Description: This dissertation examines the effects of tax and expenditure limitations (TELs) stringency and its interaction with revenue diversity and the council-manager form of government on municipal general fund expenditure. TELs are explicit rules that states impose to reduce local government spending. TELs stringency varies from state to state, leading to difficulties in assessing their impact across the nation. This dissertation proposes a new means for measuring the stringency of TELs imposed on local governments. Factor analysis is utilized, and then factor scores are calculated to identify degrees of TELs stringency. This study contends that higher levels of TELs stringency are associated with lower local government spending. However, the effectiveness of TELs is dependent on revenue diversity and the form of government. This study suggests that both revenue diversity and the council-manager form of government mitigate the impacts of TELs stringency on local government spending. Panel data from 2007 to 2011 from 1,508 municipalities are utilized. This study finds that higher levels of TELs stringency are associated with lower levels of municipal general fund expenditures per capita. However, TELs stringency is effective only when revenue diversity is low and when cities have a form of government other than council-manager. These results are generally consistent with the theory presented in this dissertation.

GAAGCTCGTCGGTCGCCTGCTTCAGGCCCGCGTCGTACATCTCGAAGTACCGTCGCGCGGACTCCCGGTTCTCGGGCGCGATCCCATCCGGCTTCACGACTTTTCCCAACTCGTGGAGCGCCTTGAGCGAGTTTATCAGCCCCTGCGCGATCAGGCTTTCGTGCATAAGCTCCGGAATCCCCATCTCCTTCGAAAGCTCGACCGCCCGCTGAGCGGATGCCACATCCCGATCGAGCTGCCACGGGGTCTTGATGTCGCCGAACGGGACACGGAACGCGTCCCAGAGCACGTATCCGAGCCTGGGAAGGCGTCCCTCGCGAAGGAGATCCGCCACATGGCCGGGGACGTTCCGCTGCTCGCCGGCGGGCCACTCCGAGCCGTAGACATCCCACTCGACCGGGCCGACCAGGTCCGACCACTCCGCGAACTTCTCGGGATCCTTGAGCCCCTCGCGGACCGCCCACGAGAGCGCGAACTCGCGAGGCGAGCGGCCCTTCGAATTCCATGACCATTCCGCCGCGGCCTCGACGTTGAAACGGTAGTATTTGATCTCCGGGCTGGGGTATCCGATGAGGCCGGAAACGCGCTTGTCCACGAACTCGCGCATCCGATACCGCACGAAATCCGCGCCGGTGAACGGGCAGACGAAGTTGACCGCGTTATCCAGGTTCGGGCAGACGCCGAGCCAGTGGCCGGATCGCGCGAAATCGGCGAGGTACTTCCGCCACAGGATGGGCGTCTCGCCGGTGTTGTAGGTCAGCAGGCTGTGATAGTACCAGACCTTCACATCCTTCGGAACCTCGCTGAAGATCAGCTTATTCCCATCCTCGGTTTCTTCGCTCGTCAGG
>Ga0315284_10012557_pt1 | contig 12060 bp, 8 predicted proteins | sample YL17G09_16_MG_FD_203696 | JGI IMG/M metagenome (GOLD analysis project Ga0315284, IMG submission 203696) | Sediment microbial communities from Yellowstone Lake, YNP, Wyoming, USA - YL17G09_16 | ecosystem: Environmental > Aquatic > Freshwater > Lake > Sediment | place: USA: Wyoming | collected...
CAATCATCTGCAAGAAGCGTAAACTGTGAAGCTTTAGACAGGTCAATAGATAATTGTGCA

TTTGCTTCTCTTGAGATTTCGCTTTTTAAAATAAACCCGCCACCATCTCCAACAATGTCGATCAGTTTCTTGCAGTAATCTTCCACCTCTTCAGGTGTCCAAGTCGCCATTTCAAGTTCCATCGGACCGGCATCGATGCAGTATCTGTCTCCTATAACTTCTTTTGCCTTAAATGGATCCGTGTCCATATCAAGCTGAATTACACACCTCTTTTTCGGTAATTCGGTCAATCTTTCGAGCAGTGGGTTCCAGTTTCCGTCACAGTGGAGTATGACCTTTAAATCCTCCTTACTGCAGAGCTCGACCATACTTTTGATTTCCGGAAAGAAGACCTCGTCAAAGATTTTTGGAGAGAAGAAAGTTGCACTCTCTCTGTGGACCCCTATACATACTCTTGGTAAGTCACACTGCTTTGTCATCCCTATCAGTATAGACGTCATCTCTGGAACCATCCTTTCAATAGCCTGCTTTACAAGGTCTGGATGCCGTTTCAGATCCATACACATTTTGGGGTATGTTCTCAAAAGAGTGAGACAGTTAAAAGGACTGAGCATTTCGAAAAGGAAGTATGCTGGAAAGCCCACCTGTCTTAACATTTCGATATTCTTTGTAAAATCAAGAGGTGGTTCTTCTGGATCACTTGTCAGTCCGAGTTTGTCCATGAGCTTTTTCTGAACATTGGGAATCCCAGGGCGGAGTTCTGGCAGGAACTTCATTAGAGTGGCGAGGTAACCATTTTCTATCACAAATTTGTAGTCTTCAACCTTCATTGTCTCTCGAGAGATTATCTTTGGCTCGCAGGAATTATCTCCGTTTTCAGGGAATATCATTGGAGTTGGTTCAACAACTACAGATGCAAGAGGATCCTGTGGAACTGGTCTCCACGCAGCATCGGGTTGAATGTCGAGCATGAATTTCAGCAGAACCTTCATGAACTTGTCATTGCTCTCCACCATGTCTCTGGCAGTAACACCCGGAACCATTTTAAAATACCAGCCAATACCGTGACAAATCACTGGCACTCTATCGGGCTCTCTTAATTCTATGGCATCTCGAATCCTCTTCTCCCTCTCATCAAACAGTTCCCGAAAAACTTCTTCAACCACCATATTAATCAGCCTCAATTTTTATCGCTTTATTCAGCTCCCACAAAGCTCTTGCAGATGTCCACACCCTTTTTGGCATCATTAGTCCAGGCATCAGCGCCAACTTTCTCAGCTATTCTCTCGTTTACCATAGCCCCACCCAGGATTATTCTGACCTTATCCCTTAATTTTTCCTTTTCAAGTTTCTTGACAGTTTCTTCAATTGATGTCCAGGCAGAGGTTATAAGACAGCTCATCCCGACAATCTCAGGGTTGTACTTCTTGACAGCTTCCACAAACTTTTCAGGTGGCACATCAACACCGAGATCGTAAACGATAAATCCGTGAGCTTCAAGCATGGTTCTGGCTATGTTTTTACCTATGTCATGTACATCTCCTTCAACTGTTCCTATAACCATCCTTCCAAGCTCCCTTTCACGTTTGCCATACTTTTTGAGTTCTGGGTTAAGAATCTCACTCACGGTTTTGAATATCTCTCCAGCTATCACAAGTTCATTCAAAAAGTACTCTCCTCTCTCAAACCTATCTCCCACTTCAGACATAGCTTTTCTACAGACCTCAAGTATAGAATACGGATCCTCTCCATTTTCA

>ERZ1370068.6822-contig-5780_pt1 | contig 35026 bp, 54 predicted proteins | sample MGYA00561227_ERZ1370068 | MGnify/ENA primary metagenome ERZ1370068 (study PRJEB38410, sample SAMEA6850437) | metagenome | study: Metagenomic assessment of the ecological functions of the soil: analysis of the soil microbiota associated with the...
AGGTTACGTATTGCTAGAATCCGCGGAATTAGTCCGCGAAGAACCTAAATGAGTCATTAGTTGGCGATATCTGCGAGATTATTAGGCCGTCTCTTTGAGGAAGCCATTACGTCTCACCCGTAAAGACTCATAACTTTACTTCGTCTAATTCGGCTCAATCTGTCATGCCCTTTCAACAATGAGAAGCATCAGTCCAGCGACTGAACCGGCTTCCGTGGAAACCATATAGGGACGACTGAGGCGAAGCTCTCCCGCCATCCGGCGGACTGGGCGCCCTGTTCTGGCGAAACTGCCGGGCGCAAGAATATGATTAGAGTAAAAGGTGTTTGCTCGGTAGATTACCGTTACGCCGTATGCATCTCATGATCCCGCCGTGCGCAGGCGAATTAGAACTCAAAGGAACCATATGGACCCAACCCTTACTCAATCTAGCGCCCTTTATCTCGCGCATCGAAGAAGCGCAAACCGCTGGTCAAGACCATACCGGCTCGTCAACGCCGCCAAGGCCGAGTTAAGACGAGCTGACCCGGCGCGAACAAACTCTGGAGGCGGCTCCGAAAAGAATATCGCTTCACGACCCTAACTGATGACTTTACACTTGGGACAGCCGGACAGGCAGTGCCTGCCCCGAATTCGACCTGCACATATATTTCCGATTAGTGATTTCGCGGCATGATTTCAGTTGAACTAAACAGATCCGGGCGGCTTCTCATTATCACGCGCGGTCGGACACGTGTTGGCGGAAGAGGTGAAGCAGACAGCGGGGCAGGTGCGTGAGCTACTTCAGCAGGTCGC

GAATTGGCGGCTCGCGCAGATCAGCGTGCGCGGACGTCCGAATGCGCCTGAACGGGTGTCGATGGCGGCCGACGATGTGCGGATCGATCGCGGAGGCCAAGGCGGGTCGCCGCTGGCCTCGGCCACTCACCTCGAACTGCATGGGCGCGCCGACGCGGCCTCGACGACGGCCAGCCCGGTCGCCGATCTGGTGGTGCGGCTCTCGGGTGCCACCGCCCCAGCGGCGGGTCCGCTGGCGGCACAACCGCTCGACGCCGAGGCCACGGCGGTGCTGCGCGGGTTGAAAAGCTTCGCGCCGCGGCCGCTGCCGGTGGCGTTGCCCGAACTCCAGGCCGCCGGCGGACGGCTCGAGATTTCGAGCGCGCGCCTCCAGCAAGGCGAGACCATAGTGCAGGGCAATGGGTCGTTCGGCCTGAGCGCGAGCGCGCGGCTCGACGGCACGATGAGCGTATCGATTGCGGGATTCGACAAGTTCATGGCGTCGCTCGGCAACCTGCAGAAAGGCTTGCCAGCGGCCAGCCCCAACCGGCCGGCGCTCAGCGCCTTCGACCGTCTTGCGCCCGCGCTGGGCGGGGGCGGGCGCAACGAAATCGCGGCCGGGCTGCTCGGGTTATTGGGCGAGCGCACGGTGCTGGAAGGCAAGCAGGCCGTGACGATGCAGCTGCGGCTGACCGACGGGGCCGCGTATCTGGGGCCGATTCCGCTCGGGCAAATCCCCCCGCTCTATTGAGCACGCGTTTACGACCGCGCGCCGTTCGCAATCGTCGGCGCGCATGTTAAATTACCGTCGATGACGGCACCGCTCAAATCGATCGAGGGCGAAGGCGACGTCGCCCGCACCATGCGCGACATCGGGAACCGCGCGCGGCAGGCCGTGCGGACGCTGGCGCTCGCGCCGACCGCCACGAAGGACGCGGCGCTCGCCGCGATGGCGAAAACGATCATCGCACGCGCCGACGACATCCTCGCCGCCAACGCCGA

Date: December 2014
Creator: Jaikampan, Kraiwuth
Partner: UNT Libraries